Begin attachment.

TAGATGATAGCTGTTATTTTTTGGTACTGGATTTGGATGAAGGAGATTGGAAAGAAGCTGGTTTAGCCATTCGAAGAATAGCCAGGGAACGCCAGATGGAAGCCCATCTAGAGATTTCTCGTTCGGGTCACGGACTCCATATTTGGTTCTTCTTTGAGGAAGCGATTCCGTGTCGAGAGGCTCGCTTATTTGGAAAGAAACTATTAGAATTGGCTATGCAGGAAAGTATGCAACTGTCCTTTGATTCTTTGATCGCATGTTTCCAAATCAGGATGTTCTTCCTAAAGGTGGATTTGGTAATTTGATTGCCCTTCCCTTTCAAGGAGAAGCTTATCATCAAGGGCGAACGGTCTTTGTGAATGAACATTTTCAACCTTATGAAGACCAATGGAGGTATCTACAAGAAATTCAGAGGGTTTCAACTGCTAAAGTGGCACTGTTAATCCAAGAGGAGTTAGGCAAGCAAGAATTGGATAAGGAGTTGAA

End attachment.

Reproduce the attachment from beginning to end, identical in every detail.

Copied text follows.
TAGATGATAGCTGTTATTTTTTGGTACTGGATTTGGATGAAGGAGATTGGAAAGAAGCTGGTTTAGCCATTCGAAGAATAGCCAGGGAACGCCAGATGGAAGCCCATCTAGAGATTTCTCGTTCGGGTCACGGACTCCATATTTGGTTCTTCTTTGAGGAAGCGATTCCGTGTCGAGAGGCTCGCTTATTTGGAAAGAAACTATTAGAATTGGCTATGCAGGAAAGTATGCAACTGTCCTTTGATTCTTTGATCGCATGTTTCCAAATCAGGATGTTCTTCCTAAAGGTGGATTTGGTAATTTGATTGCCCTTCCCTTTCAAGGAGAAGCTTATCATCAAGGGCGAACGGTCTTTGTGAATGAACATTTTCAACCTTATGAAGACCAATGGAGGTATCTACAAGAAATTCAGAGGGTTTCAACTGCTAAAGTGGCACTGTTAATCCAAGAGGAGTTAGGCAAGCAAGAATTGGATAAGGAGTTGAA